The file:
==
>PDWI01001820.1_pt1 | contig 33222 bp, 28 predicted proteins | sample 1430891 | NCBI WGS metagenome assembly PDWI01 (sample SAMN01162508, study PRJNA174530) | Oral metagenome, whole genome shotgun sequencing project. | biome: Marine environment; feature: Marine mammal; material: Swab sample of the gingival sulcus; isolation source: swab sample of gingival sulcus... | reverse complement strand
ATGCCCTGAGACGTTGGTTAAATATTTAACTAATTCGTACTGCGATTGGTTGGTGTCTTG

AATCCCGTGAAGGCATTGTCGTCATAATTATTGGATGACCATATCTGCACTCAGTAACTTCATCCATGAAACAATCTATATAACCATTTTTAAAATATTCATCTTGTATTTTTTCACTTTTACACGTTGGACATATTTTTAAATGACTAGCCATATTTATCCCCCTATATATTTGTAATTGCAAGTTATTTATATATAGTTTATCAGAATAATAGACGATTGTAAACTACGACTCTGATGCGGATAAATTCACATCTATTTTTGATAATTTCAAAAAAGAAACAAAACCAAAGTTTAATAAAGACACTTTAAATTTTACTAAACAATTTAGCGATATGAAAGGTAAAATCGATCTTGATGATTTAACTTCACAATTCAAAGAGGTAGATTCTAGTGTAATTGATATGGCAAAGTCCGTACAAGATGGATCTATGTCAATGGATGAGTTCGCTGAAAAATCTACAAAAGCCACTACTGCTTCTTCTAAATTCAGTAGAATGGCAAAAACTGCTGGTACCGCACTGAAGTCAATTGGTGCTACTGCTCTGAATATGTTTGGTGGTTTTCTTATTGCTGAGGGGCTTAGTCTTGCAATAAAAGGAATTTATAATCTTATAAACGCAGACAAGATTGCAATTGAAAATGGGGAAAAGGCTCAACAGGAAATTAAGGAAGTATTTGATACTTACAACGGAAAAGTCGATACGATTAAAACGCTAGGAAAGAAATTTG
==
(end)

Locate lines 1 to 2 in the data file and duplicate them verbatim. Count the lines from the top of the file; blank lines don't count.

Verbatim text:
>PDWI01001820.1_pt1 | contig 33222 bp, 28 predicted proteins | sample 1430891 | NCBI WGS metagenome assembly PDWI01 (sample SAMN01162508, study PRJNA174530) | Oral metagenome, whole genome shotgun sequencing project. | biome: Marine environment; feature: Marine mammal; material: Swab sample of the gingival sulcus; isolation source: swab sample of gingival sulcus... | reverse complement strand
ATGCCCTGAGACGTTGGTTAAATATTTAACTAATTCGTACTGCGATTGGTTGGTGTCTTG